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16.04.202404.2024с 01.01.2024
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Journal section "Socio-humanitarian research"

The Impact of Parental Education on Human Capital

Khuziakhmetov R.R.

Volume 9, Issue 2, 2023

Khuziakhmetov R.R. (2023). The Impact of Parental Education on Human Capital. Social area, 9 (2). DOI: 10.15838/sa.2023.2.38.7 URL: http://socialarea-journal.ru/article/29647?_lang=en

DOI: 10.15838/sa.2023.2.38.7

Abstract   |   Authors   |   References
Education is at the heart of modern discussions about human capital, since it is it that provides the population with competencies that are in demand on the labor market. An important source of accumulation and growth of human capital is the parental family: adult children of more educated parents may have more opportunities both for accumulation and for the subsequent capitalization of knowledge and skills. The purpose of the study is to assess the impact of parents’ education on the human capital of their adult children. The assessment was made through a comparison of objective and subjective life results based on the absence/presence of higher education among the respondents’ parents. Data collection was carried out by a mixed method (n = 1261). The share of respondents with higher education is 36%; 14% of respondents have both parents with higher education; 34% have at least one parent. The groups were compared using contingency tables with the control of the significance of differences according to Pearson’s Chi-squared test. Indices of specific and total human capital are calculated on the basis of self-assessments. The index values were compared by the method of comparing the means with the control using the Fisher test (F). The results show that self-assessments of life satisfaction, job satisfaction, and social optimism differ significantly depending on the parents’ presence/absence of higher education. The total human capital of people from more educated families is statistically higher and demonstrates elasticity. Investing in the development of their children, more educated parents focus on building up their universal competence, rather than specific professional knowledge. The author concludes that there is a positive relationship between the human capital of adults and their parents’ education. Future research may focus on evaluating the impact of secondary professional education; identifying the factors of differences in returns to education between children from the same family; analysis of the features of human capital formation in families that differ in the nature of work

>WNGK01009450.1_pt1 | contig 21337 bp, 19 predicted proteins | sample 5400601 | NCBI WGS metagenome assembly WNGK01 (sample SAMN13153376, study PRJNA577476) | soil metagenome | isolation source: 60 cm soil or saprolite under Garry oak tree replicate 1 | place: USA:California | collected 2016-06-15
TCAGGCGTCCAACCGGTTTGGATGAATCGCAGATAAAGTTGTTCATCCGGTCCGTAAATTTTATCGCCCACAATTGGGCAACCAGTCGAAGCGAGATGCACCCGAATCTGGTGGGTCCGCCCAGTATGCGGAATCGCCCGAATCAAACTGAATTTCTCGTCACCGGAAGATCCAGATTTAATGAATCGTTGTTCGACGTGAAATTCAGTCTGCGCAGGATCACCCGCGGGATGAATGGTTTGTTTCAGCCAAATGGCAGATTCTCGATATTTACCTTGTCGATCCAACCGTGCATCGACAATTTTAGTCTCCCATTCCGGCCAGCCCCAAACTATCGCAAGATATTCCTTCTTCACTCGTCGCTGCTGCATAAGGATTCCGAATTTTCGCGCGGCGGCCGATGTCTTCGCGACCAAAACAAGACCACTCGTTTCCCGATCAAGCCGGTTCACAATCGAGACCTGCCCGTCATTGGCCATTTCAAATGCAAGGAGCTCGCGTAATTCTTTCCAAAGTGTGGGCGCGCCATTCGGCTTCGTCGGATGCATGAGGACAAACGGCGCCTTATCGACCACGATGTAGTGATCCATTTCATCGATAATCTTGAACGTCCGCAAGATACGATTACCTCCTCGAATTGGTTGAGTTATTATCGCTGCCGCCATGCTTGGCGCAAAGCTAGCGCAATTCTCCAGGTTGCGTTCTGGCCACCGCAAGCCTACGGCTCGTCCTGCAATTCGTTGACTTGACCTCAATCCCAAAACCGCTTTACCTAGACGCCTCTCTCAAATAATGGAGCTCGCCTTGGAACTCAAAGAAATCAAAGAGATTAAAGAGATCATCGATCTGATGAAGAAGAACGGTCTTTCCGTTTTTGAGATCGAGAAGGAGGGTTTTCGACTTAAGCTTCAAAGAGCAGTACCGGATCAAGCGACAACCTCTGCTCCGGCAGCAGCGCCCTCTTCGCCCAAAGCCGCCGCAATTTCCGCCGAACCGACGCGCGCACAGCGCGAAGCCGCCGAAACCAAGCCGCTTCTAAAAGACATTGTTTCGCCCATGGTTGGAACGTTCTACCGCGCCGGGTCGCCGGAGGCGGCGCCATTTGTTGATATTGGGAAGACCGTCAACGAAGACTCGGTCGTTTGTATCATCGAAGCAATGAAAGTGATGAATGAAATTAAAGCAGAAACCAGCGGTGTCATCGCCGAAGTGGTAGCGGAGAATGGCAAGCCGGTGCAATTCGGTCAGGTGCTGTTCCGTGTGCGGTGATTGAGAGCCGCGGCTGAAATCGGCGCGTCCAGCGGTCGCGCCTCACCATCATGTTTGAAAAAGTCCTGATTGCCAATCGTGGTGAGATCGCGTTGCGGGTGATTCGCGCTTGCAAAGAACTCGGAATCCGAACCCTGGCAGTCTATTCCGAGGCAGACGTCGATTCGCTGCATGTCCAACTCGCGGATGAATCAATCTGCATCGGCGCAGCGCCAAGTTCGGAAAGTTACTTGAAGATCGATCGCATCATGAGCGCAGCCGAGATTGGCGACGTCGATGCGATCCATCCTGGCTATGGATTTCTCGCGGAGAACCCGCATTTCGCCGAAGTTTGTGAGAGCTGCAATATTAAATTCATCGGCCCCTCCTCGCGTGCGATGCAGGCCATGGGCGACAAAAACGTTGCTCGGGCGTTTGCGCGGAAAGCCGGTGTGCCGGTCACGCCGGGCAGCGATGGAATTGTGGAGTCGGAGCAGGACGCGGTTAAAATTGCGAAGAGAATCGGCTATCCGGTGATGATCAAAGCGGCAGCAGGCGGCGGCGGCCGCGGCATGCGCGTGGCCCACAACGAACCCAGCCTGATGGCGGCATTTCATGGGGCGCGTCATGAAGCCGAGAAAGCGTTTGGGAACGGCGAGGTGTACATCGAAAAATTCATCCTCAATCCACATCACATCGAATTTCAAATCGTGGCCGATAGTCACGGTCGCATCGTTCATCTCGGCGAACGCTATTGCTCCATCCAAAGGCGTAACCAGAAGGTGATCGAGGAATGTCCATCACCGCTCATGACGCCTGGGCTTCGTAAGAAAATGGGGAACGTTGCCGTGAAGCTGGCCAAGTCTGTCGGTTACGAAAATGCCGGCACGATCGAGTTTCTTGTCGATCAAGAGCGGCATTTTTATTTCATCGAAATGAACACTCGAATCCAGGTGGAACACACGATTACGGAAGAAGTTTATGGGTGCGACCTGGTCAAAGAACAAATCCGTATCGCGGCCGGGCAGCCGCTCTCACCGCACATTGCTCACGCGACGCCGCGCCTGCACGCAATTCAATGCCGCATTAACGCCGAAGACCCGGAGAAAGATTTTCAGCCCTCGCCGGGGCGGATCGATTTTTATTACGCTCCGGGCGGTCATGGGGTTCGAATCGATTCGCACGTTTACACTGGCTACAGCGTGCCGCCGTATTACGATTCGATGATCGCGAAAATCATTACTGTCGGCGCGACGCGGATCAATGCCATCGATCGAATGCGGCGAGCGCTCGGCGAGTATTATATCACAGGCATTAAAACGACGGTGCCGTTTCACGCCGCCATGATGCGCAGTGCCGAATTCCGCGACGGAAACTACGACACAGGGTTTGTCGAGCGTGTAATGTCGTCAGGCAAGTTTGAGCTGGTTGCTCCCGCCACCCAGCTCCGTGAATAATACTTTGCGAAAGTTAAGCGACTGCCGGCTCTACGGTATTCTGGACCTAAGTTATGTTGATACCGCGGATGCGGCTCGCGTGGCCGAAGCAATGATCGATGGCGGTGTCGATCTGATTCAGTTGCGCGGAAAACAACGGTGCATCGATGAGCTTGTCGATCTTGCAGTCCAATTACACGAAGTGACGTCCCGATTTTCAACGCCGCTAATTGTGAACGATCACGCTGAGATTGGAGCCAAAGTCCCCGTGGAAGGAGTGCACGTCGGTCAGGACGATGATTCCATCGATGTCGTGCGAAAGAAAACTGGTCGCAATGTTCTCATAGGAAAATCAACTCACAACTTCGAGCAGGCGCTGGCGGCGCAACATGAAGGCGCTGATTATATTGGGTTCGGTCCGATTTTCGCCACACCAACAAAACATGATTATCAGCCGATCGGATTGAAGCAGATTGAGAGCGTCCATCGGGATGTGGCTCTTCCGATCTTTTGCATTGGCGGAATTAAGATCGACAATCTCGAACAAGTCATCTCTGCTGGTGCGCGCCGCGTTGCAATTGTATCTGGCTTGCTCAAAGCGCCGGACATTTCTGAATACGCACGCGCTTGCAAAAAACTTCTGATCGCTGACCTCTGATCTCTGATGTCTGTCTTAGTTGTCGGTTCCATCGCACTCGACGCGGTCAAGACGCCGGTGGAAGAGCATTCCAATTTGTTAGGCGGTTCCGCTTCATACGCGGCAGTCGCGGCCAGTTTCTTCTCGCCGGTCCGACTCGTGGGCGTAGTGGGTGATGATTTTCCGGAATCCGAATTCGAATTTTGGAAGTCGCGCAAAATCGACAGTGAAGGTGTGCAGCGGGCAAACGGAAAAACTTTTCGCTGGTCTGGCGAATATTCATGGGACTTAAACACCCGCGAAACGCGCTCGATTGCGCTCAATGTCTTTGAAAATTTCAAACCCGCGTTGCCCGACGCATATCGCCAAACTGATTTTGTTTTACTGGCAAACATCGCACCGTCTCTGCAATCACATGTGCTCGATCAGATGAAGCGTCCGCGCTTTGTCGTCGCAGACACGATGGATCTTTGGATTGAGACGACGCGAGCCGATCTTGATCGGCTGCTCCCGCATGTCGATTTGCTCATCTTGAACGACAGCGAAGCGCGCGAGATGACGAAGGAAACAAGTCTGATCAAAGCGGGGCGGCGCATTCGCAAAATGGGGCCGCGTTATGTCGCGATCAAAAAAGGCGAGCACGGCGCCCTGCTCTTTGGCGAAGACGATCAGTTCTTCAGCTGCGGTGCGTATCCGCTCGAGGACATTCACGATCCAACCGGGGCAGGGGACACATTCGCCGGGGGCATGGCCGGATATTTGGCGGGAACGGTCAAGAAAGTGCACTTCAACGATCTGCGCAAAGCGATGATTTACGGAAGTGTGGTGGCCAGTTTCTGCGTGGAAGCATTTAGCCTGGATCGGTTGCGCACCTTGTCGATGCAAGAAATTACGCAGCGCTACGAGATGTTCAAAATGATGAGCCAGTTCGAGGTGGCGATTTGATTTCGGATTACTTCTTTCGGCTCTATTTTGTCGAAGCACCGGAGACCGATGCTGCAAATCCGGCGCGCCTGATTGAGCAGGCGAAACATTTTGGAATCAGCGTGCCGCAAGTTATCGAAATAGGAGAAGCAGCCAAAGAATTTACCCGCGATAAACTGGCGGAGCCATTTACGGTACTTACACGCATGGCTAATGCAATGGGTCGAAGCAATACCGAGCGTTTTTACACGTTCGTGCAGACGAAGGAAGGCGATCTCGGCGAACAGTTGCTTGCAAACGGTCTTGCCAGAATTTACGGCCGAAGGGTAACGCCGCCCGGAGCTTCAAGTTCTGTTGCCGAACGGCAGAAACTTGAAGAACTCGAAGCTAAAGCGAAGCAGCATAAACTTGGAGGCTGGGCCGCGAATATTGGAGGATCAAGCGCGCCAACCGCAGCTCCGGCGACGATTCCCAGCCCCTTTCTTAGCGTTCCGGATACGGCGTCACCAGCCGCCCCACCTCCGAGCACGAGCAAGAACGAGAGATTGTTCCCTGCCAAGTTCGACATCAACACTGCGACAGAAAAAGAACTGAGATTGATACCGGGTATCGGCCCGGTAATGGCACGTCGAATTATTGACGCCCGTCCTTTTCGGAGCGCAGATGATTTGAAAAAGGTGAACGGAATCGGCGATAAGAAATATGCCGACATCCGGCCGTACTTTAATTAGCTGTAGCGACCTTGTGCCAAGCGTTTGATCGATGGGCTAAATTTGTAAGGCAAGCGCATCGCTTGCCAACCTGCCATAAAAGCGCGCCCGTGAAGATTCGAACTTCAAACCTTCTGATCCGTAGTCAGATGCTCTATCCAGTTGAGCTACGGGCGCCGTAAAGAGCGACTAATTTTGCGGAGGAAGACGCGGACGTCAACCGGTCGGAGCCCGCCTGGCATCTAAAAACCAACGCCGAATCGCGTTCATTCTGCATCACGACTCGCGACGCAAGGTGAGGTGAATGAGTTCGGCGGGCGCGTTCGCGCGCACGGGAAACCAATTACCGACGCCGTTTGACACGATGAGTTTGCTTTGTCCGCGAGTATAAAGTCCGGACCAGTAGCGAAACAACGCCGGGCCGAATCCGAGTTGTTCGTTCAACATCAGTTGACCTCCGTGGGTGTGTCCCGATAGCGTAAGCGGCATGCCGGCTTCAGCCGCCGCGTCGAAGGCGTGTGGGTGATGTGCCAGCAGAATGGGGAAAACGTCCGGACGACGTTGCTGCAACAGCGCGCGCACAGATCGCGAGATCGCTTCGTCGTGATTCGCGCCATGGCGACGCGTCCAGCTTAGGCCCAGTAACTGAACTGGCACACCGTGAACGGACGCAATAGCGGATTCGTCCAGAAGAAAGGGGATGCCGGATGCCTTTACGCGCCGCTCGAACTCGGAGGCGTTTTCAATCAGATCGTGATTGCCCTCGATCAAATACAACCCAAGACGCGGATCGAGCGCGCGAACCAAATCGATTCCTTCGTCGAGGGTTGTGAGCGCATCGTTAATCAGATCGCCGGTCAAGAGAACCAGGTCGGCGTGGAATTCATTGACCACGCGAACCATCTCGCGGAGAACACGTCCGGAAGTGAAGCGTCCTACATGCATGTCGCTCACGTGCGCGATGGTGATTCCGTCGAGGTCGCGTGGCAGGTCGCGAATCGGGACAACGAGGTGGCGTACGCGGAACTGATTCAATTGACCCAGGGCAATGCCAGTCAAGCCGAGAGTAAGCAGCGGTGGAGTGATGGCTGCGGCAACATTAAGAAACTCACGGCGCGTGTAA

Keywords

human capital, education, general skills, special skills, life outcomes, intergenerational mobility

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